Hur is never mentioned again.

Rabbinical commentary has several speculations as to why such an important and key character disappeared so suddenly. The most likely and popular theory is that Hur is murdered by the Israelites, trying to prevent the creation of the Golden Calf, which also explains why Aaron was compelled to create it.

This explanation perfectly fits Hur’s character as he understood more intensely than anyone else the importance of ensuring that God’s banner was the raised symbol of Israel.

Hur’s dedication to supporting this vision was not a single event seen from the relative safety of a hill outside the reach of enemy weaponry. Hur was willing to die, at the hands of his own people no less, defending and supporting the hope that Israel would be a nation wholly committed to the Invisible God.

History books are bursting with the bravery of people willing to give the ultimate sacrifice for their nation and its ideals and Hur rightly should be counted amongst these.

Not to be overshadowed by his courageous confrontation against the idolatrous Israelites, was Hur’s decision to support Moses, God’s Vision Bearer, during the Battle of Rephidim. While Hur could have sought personal glory on the battlefield, he understood that he could have a larger impact maintaining God’s Banner.

God’s Eyes do not overlook the supportive roles in His Army.

Hur, like his father Caleb before him, has an unflattering, if not out rightly insulting, name meaning “hole”, specifically a craggy crevice where vipers tend to hide. But, when we consider that the Staff of God was the very rod that was turned into a cobra and consumed the Egyptian magicians’ snakes during Moses’ confrontation with the Egyptian Pharaoh, we begin to get a more complete and complex picture of Hur’s name’s meaning. Rather than a dark pit filled with snakes, Hur’s heart serves as a deep secure cleft, where God’s banner can be confidently braced to be proudly displayed for all to see.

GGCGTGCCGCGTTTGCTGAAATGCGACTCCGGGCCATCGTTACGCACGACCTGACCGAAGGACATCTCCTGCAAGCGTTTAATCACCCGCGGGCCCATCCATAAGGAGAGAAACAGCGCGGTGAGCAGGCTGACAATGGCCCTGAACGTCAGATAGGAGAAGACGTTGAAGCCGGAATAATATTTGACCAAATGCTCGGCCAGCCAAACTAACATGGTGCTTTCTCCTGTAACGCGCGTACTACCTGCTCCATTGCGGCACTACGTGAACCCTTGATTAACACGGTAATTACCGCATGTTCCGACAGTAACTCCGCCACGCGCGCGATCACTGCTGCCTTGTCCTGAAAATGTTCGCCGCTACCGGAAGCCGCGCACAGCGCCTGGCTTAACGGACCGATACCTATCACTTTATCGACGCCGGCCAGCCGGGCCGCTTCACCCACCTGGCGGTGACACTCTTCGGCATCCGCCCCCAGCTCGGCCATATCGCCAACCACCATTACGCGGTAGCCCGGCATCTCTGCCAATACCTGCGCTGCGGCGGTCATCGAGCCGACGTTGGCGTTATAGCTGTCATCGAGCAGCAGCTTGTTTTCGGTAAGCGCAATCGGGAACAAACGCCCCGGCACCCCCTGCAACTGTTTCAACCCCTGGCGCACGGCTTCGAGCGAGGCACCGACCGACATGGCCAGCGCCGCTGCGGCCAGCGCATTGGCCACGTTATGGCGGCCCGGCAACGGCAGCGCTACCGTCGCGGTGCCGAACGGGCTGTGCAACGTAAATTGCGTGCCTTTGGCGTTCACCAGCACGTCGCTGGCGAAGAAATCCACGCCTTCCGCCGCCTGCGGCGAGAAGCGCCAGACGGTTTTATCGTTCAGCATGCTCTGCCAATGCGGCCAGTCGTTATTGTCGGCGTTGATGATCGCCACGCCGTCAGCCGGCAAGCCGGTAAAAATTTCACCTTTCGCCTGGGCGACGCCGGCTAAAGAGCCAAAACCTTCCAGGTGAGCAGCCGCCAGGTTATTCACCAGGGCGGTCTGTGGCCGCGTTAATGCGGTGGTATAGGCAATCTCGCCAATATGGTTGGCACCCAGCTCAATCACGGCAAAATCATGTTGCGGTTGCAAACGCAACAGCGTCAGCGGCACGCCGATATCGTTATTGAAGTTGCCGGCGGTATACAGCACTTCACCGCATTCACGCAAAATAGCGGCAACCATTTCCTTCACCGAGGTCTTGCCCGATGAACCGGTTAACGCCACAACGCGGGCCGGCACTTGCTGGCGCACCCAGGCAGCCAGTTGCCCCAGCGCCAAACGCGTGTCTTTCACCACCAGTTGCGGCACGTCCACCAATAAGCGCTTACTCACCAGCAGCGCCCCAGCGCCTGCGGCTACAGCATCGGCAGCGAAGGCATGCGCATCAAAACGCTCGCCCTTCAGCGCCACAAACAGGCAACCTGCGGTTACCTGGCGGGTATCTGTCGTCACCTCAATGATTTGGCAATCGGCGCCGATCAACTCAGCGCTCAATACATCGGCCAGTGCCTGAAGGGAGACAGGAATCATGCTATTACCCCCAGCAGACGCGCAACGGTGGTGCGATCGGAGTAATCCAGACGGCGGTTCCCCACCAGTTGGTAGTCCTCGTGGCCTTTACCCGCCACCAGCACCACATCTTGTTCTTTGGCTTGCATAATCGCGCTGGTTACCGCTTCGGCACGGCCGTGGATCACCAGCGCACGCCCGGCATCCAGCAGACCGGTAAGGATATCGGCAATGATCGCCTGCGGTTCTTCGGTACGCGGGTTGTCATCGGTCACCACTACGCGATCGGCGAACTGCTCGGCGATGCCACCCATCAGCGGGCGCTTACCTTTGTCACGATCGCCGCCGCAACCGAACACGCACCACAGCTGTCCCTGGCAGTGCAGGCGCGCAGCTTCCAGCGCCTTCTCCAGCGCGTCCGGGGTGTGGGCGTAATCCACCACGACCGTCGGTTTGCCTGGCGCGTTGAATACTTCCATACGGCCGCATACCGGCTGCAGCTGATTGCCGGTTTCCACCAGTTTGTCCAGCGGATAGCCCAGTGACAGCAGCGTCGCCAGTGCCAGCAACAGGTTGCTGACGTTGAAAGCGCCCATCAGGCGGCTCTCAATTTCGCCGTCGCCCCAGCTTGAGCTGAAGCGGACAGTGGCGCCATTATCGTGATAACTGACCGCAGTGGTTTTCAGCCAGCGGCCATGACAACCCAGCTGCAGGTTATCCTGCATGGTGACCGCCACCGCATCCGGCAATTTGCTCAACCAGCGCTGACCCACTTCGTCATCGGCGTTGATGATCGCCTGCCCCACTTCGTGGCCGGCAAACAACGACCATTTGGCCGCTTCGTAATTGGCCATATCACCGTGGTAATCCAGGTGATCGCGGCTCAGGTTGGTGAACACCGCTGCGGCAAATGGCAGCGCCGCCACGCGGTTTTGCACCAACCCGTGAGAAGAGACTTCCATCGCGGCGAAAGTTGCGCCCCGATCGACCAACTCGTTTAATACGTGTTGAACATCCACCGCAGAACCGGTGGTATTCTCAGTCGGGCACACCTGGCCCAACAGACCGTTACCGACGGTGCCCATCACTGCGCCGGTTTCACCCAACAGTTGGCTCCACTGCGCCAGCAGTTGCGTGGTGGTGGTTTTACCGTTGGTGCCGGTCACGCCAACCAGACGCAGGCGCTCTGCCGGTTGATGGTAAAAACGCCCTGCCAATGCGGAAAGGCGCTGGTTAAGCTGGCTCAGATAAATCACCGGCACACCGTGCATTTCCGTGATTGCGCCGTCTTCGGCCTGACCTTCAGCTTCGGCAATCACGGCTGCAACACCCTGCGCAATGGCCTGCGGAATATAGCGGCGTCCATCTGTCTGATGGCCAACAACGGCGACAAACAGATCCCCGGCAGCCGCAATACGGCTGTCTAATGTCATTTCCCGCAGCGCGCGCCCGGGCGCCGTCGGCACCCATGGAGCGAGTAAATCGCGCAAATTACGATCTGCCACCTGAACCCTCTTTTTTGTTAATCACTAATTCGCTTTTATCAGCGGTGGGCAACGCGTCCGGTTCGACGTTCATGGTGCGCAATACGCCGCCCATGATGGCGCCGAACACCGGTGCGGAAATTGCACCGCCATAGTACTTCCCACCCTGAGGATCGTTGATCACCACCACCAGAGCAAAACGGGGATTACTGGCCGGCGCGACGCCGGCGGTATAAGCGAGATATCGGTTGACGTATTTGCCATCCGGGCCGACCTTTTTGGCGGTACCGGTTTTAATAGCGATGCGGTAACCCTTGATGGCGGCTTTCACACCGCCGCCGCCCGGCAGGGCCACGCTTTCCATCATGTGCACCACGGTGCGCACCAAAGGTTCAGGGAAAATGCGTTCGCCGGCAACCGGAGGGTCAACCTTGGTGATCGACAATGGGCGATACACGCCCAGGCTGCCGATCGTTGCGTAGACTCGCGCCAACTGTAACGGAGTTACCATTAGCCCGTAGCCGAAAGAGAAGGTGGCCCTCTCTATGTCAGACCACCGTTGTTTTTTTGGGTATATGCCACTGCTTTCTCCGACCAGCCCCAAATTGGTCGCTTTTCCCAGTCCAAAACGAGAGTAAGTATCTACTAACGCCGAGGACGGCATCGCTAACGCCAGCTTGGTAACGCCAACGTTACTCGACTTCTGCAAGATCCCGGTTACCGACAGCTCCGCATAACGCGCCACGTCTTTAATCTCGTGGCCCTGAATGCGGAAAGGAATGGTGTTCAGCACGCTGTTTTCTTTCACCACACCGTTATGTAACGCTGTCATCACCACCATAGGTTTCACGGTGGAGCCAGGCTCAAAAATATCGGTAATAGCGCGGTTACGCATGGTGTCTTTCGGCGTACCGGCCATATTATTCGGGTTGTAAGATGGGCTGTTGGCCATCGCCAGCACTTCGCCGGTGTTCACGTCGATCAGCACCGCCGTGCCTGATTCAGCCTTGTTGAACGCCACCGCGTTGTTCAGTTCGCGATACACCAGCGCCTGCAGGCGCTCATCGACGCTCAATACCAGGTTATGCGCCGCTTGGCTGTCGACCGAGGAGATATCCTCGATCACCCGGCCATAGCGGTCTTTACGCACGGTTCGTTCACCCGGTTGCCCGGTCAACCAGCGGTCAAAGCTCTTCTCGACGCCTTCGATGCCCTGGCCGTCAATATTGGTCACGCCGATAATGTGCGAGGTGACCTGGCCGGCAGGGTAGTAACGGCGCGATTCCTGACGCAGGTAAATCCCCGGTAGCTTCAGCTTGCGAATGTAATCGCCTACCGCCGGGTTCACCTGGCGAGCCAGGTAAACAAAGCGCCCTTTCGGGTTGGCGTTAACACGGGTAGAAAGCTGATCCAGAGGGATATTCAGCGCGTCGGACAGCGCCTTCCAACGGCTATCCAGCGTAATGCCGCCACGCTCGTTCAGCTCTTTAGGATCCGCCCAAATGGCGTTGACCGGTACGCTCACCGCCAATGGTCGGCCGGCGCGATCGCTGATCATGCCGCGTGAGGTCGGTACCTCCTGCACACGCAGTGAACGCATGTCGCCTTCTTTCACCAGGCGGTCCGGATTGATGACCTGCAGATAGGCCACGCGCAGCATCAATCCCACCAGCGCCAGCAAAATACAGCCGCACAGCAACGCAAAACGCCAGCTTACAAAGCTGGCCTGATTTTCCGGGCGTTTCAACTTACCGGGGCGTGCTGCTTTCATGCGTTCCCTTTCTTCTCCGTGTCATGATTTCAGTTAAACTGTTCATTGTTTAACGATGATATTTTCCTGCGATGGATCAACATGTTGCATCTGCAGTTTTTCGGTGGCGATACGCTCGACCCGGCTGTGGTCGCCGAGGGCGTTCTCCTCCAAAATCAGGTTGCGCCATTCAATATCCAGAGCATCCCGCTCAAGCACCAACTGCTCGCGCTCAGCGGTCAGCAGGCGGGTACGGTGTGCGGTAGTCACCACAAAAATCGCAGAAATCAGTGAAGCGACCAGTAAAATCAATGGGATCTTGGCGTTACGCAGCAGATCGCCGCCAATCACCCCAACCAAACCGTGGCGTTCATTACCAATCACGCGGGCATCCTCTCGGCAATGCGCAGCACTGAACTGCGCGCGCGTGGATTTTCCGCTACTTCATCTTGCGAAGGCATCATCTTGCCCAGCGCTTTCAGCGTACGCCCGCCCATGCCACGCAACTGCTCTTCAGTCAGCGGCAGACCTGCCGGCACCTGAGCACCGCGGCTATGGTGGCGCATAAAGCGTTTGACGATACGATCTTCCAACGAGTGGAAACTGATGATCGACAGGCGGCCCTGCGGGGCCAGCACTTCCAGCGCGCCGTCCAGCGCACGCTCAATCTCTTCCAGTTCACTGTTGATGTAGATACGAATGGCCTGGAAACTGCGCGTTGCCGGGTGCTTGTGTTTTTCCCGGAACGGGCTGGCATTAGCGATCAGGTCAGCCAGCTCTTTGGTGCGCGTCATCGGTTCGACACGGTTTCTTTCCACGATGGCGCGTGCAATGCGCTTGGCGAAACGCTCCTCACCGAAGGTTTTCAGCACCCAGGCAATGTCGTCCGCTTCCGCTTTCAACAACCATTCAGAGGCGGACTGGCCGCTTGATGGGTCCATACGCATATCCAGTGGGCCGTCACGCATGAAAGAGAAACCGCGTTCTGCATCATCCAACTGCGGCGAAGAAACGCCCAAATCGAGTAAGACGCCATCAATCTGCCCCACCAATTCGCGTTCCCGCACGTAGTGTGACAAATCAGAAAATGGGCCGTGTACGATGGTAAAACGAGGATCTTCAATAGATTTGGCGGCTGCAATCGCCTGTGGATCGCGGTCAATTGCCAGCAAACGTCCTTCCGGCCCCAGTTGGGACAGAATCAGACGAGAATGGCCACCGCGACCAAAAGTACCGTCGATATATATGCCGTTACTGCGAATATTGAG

It was Moses’ sacred obligation to serve as God’s Standard-bearer, but this position’s responsibility was too great for him to carry alone, which is why God blessed Moses with Aaron and Hur to help raise The Staff of God. Had Aaron and Hur allowed Moses to drop The Staff of God, the Israelites would have been slaughtered by the Amelekites just days after they had crossed the Red Sea.

Like Moses thousands of year ago, we recognize that The Vision of the Tabernacle is not capable of being sustained by a single person. We need heroic men and women to step forward to help support the hope of the PMT Campus. God’s Army has many positions to be occupied and everyone has a role to realize in this Vision.

Will you do your part to see that the Vision of the Tabernacle is fulfilled?


Prepared by, Kent Simpson, Apostolic Prophet & Eric Sepulveda, PMT Administrator


Caleb: The Whole Hearted Half-breed

Caleb: The Whole Hearted Half-breed

Some people may incorrectly interpret our recent articles focused on the genealogy of Bazelel, the Chief Architect of the Tabernacle, as arguing that bloodline is an all important aspect of spiritual heritages. While it was important to keep chronological records for evidence of Christ’s Messianic role, we need to remember that Christ’s own bloodline was not fully Jewish. God chose to include Gentiles of extraordinary faith to be a part of Christ’s lineage and the greater Israelite Nation. Israelites didn’t view this inconsistent pedigree kindly, but God was able to take someone seemingly broken and make him whole. We’ll be examining Bazelel’s great grandfather, Caleb, the half-breed.